On Wednesday, it was reported that Paddock also rented at least one condo in the Las Vegas residential high-rise the Ogden the weekend before he opened fire on the Route 91 Harvest Festival concert from a suite on the 32nd floor of the Mandalay Bay hotel. Paddock's stay at the Ogden fell during the Life is Beautiful festival — which ran Sept. 22-24 and featured Lorde and Chance the Rapper. A law enforcement official guessed that perhaps Paddock meant to fire into that concert but lost his nerve or changed his mind. Jeva Lange
The Las Vegas shooter used bump stocks to shoot 500 people in 10 minutes. Now Americans can't buy them fast enough.
After Stephen Paddock used semiautomatic rifles with bump-stock modifications to shoot 489 people in 10 minutes in Las Vegas on Sunday night, killing at least 58 of them, several congressional Republicans said they are open to dropping their longstanding opposition to regulating firearms and considering a ban on bump stocks. Even Sen. John Cornyn (R) and other members of the Texas GOP delegation said they would consider or back regulating the once-obscure accessory, which replaces a rifle's stock with a device that allows a semiautomatic to fire like an automatic rifle. Two of the main bump-stock manufacturers are in Moran, Texas, near Abilene.
— Los Angeles Times (@latimes) October 4, 2017
In the meantime, they remain legal, and "it is getting increasingly harder to find one to buy," reports The Trace. "Scores of online retailers have sold out of the devices," and though Walmart and Cabela's appear to have stopped selling them online Wednesday, "business is booming" for the retailers that still have them for sale.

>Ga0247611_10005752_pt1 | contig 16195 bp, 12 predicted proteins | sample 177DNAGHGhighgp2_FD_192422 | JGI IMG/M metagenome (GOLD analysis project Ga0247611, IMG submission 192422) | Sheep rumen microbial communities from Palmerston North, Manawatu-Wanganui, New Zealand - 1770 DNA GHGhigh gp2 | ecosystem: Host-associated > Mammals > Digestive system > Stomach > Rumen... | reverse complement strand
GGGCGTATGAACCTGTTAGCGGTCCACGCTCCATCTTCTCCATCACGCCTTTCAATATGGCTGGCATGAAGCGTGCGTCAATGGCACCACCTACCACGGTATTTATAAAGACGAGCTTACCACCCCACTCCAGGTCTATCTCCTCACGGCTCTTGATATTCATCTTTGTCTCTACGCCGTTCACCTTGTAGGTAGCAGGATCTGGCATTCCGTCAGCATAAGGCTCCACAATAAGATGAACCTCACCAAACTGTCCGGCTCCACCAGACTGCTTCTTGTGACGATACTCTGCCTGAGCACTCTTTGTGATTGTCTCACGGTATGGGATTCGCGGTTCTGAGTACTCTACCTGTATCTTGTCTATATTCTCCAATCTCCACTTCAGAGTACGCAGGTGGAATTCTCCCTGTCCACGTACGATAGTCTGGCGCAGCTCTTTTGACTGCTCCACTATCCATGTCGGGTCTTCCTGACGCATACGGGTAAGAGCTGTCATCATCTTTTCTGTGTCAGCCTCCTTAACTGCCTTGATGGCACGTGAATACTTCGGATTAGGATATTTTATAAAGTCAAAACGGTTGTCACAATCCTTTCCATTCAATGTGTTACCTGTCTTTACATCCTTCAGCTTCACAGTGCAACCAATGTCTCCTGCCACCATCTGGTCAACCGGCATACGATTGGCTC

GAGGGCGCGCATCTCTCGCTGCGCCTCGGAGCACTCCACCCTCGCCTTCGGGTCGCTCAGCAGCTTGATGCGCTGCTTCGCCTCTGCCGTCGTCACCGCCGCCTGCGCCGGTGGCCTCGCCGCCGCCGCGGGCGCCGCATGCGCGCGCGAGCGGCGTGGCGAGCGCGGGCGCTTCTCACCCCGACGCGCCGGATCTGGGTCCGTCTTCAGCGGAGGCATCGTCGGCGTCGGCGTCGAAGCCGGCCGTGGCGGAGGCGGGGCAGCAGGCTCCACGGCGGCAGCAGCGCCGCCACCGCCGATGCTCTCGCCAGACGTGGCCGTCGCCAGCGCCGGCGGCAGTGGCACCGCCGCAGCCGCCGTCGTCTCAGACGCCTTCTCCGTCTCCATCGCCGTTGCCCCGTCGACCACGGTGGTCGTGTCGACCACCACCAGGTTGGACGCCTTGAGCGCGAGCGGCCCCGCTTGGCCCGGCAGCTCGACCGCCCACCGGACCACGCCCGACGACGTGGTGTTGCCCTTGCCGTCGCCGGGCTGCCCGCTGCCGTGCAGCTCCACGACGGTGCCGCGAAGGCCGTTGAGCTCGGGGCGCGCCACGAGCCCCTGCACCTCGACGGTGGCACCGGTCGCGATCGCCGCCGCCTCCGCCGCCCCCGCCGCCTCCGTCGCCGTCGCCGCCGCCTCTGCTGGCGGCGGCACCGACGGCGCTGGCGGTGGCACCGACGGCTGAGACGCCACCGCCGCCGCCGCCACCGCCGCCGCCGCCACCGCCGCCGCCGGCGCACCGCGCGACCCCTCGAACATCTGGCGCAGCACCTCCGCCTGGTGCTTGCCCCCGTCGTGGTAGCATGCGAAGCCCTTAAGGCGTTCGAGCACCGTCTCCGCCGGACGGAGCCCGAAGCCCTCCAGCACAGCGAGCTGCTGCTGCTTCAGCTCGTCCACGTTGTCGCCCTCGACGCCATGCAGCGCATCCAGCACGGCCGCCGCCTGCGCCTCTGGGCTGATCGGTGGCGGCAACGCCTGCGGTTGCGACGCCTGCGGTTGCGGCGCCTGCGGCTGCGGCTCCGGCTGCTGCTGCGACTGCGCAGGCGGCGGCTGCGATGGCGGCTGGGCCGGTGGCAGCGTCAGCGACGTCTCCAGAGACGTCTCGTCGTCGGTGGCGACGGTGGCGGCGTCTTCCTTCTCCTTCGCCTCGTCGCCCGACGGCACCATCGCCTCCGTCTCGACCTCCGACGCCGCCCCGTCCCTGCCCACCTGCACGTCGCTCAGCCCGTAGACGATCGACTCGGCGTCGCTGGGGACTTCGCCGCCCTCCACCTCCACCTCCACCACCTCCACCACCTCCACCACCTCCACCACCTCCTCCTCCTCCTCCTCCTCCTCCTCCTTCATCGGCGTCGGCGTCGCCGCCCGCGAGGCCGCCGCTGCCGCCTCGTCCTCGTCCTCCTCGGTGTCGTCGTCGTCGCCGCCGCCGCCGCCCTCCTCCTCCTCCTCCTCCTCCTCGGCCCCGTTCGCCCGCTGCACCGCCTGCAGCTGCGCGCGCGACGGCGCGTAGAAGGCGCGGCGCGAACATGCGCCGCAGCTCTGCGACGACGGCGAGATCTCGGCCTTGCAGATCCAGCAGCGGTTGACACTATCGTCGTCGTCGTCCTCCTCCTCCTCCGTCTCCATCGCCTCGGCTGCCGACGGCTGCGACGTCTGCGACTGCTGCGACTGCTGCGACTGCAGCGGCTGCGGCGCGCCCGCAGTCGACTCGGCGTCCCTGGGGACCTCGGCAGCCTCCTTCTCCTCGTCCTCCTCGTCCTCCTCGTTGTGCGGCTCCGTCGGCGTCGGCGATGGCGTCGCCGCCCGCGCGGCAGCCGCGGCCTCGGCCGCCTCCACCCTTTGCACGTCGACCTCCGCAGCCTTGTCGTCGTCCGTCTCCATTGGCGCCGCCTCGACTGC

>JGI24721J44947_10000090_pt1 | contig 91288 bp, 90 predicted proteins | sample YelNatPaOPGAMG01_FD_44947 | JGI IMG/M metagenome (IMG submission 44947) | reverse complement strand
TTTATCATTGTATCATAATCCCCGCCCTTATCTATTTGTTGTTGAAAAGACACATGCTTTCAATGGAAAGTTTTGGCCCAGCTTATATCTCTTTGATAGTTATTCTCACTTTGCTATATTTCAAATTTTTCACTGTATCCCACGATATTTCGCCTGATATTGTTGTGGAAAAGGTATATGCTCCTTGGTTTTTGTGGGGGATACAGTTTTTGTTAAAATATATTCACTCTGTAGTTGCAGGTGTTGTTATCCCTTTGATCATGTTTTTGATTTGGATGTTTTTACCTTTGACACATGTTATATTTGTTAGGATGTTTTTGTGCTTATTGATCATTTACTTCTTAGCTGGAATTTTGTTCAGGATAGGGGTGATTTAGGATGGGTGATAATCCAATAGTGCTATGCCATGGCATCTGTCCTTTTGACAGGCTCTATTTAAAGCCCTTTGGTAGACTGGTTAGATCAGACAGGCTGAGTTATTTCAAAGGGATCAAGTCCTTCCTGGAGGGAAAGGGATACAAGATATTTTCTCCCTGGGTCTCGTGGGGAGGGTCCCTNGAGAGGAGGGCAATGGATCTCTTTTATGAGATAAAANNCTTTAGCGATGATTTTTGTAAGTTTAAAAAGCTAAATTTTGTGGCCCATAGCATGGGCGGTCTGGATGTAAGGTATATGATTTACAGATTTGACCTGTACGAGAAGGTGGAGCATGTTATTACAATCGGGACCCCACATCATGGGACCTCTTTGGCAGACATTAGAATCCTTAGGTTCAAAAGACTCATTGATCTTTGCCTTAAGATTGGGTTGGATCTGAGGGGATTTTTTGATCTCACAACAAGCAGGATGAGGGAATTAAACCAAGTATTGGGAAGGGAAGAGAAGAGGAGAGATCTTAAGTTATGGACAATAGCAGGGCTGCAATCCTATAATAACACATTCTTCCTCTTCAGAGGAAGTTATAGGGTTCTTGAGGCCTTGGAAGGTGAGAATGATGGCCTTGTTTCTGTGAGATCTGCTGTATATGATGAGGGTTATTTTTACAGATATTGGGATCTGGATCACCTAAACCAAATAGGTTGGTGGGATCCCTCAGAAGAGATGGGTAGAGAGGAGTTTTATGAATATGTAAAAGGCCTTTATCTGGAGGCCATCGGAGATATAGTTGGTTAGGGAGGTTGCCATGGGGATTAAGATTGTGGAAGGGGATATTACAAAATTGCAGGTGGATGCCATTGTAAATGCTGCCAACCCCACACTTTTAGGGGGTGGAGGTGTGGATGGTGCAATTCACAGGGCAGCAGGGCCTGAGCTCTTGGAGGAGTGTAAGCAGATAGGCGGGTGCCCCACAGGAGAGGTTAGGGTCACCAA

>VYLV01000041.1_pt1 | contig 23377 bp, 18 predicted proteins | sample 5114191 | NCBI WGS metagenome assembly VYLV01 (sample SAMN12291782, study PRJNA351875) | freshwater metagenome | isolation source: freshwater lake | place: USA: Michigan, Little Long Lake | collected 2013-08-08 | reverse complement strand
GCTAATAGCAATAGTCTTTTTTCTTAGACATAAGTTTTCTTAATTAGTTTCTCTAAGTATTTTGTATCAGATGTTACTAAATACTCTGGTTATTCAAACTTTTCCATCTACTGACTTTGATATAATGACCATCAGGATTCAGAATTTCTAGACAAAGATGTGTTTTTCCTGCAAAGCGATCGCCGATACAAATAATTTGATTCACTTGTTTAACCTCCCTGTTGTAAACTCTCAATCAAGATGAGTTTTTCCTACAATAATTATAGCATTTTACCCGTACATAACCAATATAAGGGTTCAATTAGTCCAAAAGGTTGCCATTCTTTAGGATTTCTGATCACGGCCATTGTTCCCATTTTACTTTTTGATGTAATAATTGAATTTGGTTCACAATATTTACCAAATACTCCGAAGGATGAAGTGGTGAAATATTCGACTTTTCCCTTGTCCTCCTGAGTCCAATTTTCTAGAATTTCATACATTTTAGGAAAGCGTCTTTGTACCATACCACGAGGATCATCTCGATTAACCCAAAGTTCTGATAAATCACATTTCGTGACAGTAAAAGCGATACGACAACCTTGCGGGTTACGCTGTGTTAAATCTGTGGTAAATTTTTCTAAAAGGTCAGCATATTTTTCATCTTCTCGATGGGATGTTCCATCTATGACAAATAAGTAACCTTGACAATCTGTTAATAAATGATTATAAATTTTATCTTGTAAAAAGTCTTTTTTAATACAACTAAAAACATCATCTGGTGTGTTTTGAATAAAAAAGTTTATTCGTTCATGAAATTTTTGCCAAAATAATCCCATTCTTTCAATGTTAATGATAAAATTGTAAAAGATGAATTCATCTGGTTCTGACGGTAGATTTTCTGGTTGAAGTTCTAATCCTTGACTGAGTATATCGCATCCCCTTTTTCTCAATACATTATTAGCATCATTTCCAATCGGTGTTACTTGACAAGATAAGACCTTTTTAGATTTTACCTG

It's pretty common for gun sales to rise after mass shootings. After the murder of 20 young schoolchildren and six adults at Sandy Hook Elementary School in Newtown, Connecticut, the FBI processed nearly a million gun background checks in a week, The Trace notes, which is a record for any seven-day period. And as many avid gun collectors — those with eight to 140 firearms — told The Guardian in 2016, they started amassing their large arsenals almost haphazardly after the Newtown shooting, buying AR-15s because they thought they might be banned.
On Wednesday, Pennsylvania gun owner Zack Cernok told The New York Times he was buying one, even though "I don't even have the gun for it," because "for $100, it's almost not a bad investment to buy it, try it out and sell it if I don't like it." Peter Weber